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  Astronaut Steve Hawley's post-NASA career

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Author Topic:   Astronaut Steve Hawley's post-NASA career
Robert Pearlman
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From: Houston, TX
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posted 02-26-2008 10:07 PM     Click Here to See the Profile for Robert Pearlman   Click Here to Email Robert Pearlman     Edit/Delete Message   Reply w/Quote
Astronaut Steve Hawley leaving NASA

Five-time shuttle flier and U.S. Astronaut Hall of Fame inductee Steven Hawley (STS-41D, STS-61C, STS-31, STS-82, STS-93) will announce his retirement from NASA on Wednesday, Feb. 27 and his appointment to the faculty at the University of Kansas.

Hawley currently serves as director of the astromaterials research and exploration science directorate at Johnson Space Center.

According to the Salina Journal, Hawley is scheduled to appear with the university's chancellor Robert Hemenway Wednesday at Salina Central High School to make the announcement.

The visit is one of four stops scheduled. Additional appearances include the Kansas Cosmosphere in Hutchinson, the Statehouse in Topeka and the University of Kansas' Dole Institute of Politics in Lawrence.

Robert Pearlman
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posted 02-27-2008 08:22 AM     Click Here to See the Profile for Robert Pearlman   Click Here to Email Robert Pearlman     Edit/Delete Message   Reply w/Quote
University of Kansas release
Astronaut Steve Hawley comes home to KU to teach, promote science education

Astronaut Steve Hawley is coming home to Planet Jayhawk.

University of Kansas Chancellor Robert Hemenway announced today that Hawley, a Salina native and 1973 KU graduate in physics and astronomy, will join the university faculty this fall to teach and to promote education in science and math.

Hemenway and Hawley, one of three astronauts from Kansas, are making the announcement in a series of press events today at Salina Central High School, from which Hawley graduated in 1969; the Kansas Cosmosphere and Space Center in Hutchinson; the Statehouse in Topeka; and the Dole Institute of Politics on KU's Lawrence campus.

"Steve Hawley has always been generous in sharing his experiences and observations with our students and faculty over the years, so we are thrilled and gratified that he will now be doing that on a full-time basis here at KU," Hemenway said. "He will enhance an already incredibly strong physics and astronomy program, as well as be able to travel Kansas so young people statewide can be inspired and encouraged to pursue careers in science."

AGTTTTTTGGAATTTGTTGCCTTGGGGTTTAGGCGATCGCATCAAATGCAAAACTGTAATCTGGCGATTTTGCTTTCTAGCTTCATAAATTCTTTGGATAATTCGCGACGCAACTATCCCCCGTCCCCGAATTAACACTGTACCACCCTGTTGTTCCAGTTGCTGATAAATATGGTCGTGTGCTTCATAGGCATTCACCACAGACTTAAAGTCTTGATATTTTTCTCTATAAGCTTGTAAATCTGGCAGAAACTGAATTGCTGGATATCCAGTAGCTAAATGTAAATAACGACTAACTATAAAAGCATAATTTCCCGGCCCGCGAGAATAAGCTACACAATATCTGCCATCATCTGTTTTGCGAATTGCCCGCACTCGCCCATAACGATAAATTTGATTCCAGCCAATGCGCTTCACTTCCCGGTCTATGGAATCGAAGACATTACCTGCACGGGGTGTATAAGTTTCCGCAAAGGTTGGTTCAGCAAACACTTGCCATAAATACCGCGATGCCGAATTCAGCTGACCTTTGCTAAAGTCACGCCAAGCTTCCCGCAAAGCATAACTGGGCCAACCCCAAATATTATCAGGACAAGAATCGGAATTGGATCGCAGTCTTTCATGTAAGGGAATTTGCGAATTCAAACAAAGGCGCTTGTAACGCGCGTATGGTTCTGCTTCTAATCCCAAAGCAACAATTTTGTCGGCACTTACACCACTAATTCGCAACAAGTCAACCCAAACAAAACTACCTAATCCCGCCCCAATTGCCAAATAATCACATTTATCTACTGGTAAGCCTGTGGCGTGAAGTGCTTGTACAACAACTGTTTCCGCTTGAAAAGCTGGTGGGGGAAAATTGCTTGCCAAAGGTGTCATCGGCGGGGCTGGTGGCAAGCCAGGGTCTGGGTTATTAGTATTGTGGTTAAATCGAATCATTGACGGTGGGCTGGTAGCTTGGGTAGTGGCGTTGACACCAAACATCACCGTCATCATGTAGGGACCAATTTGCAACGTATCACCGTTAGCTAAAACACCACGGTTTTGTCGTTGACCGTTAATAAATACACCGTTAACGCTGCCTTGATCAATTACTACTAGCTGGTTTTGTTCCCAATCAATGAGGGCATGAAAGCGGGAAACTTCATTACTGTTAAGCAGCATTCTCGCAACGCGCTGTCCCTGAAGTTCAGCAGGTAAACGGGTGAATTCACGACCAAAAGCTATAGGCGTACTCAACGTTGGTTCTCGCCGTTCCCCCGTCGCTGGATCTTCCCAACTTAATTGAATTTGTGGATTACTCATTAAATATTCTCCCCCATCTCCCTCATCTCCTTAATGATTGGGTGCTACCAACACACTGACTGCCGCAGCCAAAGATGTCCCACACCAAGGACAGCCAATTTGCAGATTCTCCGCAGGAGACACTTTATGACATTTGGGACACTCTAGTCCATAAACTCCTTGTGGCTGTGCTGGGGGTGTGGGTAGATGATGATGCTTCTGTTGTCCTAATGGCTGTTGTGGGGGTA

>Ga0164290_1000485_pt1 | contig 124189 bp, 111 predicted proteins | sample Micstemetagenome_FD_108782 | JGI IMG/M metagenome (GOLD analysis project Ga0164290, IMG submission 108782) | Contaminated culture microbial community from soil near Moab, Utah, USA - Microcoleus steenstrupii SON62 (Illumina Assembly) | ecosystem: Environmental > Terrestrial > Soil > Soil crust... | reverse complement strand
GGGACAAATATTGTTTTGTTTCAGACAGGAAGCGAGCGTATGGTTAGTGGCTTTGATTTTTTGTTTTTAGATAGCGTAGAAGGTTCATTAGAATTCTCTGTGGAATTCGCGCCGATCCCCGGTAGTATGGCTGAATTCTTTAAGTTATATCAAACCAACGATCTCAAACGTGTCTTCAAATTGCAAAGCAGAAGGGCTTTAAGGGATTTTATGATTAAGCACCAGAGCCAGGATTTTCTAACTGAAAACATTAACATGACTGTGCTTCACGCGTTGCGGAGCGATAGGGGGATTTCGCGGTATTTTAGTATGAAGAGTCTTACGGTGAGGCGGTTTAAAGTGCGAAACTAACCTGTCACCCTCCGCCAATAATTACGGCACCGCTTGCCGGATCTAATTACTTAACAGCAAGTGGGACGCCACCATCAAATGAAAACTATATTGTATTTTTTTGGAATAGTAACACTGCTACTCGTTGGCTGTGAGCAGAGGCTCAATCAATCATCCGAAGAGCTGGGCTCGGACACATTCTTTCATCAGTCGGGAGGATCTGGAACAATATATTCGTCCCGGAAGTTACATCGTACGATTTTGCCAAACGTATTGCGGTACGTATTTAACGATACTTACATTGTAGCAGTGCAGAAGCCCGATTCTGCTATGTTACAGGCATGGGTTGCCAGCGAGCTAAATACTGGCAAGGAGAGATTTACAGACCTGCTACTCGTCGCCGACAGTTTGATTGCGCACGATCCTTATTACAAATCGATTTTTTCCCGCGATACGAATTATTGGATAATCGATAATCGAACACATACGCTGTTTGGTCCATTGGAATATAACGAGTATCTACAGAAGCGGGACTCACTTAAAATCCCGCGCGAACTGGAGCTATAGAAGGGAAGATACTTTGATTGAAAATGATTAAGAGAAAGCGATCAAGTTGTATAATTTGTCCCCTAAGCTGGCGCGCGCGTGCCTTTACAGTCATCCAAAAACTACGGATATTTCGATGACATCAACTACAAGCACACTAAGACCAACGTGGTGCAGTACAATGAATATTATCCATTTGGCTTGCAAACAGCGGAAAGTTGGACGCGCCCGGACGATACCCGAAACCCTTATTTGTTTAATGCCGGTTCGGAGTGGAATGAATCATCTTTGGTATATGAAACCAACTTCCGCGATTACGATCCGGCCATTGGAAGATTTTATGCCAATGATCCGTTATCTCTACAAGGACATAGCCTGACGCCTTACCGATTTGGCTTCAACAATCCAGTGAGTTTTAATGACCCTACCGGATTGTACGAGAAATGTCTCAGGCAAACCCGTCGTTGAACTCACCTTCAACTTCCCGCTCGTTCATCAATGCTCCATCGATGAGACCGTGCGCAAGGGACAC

In Kansas, the number of teacher licenses in chemistry, biology and physics have plummeted, Hemenway noted, and many schools in the state will recruit overseas to fill more than 400 secondary teaching positions in science and mathematics this year.

"Science education is vital to the future of this state and nation," Hemenway said. "We need people like Steve to build a new excitement and urgency about science and math education."

Hawley, 56, said his new role at KU fulfills a longtime desire to return to Kansas, adding that the mission of promoting interest in science is a perfect fit.

"In my career, I have literally had the chance to see the world," Hawley said. "But today there is no place else I would rather be. It is good to be home. Working with students at KU and across Kansas is a wonderful opportunity to share what I have seen and encourage them to set high goals and go out and discover what this world has to offer."

The National Aeronautics and Space Administration selected Hawley to be an astronaut in 1978. He became the third Kansan — all of whom are KU graduates — to fly in space. His first shuttle experience, in 1984, was the maiden flight of the shuttle Discovery and involved numerous experiments and deployment of several satellites. He was a mission specialist on shuttle flights in 1986, 1990, 1997 and 1999.

During his 1990 flight aboard Discovery, the crew deployed the Hubble Space Telescope, and he returned to Hubble on the second servicing mission in 1997. During his 1999 flight, the crew deployed the Chandra X-ray Observatory — the third of NASA's space observatories. He has logged more than 32 days in space.

From 2001 to 2002, Hawley was director of Flight Crew Operations at NASA's Johnson Space Center in Houston. He is now director of astromaterials research and exploration science at NASA. In that role, Hawley oversees research in planetary and space science and is responsible for NASA's collection of astromaterials, including the moon rocks, comet dust, Martian meteorites and solar wind particles.